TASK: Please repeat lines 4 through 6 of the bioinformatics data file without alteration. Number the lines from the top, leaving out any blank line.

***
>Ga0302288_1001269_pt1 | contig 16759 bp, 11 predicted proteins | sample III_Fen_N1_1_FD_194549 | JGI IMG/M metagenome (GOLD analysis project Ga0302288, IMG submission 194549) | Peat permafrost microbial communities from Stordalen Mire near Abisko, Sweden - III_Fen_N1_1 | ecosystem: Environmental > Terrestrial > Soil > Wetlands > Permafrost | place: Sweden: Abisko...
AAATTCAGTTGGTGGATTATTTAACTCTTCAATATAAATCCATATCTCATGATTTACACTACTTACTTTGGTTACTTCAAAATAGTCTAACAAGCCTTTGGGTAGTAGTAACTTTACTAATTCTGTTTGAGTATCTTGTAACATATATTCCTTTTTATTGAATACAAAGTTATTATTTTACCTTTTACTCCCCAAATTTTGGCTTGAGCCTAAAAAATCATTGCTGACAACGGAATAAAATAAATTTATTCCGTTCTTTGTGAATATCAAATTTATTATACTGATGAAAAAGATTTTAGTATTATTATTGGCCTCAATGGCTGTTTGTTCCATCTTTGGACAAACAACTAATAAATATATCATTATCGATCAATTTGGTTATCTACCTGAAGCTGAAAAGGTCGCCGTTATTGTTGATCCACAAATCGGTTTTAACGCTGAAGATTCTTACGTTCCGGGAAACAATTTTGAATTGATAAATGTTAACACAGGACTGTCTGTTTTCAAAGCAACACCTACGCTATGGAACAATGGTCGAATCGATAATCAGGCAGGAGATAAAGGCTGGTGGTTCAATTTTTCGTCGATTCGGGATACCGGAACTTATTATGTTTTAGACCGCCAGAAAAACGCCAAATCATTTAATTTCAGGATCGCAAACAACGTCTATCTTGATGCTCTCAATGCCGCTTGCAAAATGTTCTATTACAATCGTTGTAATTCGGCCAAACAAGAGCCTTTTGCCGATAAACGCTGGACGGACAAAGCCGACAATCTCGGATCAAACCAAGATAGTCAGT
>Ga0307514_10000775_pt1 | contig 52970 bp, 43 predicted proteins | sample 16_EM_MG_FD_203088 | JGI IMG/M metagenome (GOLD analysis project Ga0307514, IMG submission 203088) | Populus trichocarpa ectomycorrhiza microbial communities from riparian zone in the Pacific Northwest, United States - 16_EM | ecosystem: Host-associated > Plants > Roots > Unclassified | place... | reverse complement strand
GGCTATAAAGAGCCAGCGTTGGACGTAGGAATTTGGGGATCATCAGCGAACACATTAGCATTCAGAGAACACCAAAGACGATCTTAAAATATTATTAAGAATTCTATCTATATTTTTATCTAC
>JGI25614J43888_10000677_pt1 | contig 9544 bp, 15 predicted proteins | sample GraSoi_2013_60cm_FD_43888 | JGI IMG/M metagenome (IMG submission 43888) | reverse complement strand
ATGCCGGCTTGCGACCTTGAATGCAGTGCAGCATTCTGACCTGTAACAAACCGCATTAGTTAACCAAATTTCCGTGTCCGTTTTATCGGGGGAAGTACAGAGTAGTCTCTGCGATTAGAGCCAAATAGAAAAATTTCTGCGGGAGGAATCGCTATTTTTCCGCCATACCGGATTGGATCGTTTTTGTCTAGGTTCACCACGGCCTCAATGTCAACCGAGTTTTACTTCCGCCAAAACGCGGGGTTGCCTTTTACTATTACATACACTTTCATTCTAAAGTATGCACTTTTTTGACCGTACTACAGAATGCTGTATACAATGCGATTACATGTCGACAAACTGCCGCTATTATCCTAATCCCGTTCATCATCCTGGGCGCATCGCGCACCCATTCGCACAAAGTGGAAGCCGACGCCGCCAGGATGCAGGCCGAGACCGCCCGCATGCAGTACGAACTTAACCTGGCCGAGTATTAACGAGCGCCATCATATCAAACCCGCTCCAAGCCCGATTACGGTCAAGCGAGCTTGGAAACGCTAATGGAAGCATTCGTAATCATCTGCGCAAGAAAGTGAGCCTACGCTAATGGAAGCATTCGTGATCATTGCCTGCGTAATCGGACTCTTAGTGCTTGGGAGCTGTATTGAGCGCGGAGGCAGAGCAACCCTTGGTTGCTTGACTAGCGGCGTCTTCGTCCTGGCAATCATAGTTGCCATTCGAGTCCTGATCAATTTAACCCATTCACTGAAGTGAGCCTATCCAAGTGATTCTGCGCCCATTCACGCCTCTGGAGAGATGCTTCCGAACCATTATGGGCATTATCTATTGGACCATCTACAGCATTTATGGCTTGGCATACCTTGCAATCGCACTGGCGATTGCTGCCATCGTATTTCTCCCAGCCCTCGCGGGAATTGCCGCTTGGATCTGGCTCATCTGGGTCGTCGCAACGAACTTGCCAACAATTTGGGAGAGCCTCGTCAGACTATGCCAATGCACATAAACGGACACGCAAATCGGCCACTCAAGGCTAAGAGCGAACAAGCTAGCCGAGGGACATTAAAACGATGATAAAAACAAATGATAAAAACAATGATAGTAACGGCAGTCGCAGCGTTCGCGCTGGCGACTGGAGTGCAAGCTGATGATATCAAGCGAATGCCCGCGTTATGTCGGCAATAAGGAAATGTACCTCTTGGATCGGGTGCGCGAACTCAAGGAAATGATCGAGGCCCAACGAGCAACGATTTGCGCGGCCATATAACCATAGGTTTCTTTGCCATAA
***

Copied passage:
GGCTATAAAGAGCCAGCGTTGGACGTAGGAATTTGGGGATCATCAGCGAACACATTAGCATTCAGAGAACACCAAAGACGATCTTAAAATATTATTAAGAATTCTATCTATATTTTTATCTAC
>JGI25614J43888_10000677_pt1 | contig 9544 bp, 15 predicted proteins | sample GraSoi_2013_60cm_FD_43888 | JGI IMG/M metagenome (IMG submission 43888) | reverse complement strand
ATGCCGGCTTGCGACCTTGAATGCAGTGCAGCATTCTGACCTGTAACAAACCGCATTAGTTAACCAAATTTCCGTGTCCGTTTTATCGGGGGAAGTACAGAGTAGTCTCTGCGATTAGAGCCAAATAGAAAAATTTCTGCGGGAGGAATCGCTATTTTTCCGCCATACCGGATTGGATCGTTTTTGTCTAGGTTCACCACGGCCTCAATGTCAACCGAGTTTTACTTCCGCCAAAACGCGGGGTTGCCTTTTACTATTACATACACTTTCATTCTAAAGTATGCACTTTTTTGACCGTACTACAGAATGCTGTATACAATGCGATTACATGTCGACAAACTGCCGCTATTATCCTAATCCCGTTCATCATCCTGGGCGCATCGCGCACCCATTCGCACAAAGTGGAAGCCGACGCCGCCAGGATGCAGGCCGAGACCGCCCGCATGCAGTACGAACTTAACCTGGCCGAGTATTAACGAGCGCCATCATATCAAACCCGCTCCAAGCCCGATTACGGTCAAGCGAGCTTGGAAACGCTAATGGAAGCATTCGTAATCATCTGCGCAAGAAAGTGAGCCTACGCTAATGGAAGCATTCGTGATCATTGCCTGCGTAATCGGACTCTTAGTGCTTGGGAGCTGTATTGAGCGCGGAGGCAGAGCAACCCTTGGTTGCTTGACTAGCGGCGTCTTCGTCCTGGCAATCATAGTTGCCATTCGAGTCCTGATCAATTTAACCCATTCACTGAAGTGAGCCTATCCAAGTGATTCTGCGCCCATTCACGCCTCTGGAGAGATGCTTCCGAACCATTATGGGCATTATCTATTGGACCATCTACAGCATTTATGGCTTGGCATACCTTGCAATCGCACTGGCGATTGCTGCCATCGTATTTCTCCCAGCCCTCGCGGGAATTGCCGCTTGGATCTGGCTCATCTGGGTCGTCGCAACGAACTTGCCAACAATTTGGGAGAGCCTCGTCAGACTATGCCAATGCACATAAACGGACACGCAAATCGGCCACTCAAGGCTAAGAGCGAACAAGCTAGCCGAGGGACATTAAAACGATGATAAAAACAAATGATAAAAACAATGATAGTAACGGCAGTCGCAGCGTTCGCGCTGGCGACTGGAGTGCAAGCTGATGATATCAAGCGAATGCCCGCGTTATGTCGGCAATAAGGAAATGTACCTCTTGGATCGGGTGCGCGAACTCAAGGAAATGATCGAGGCCCAACGAGCAACGATTTGCGCGGCCATATAACCATAGGTTTCTTTGCCATAA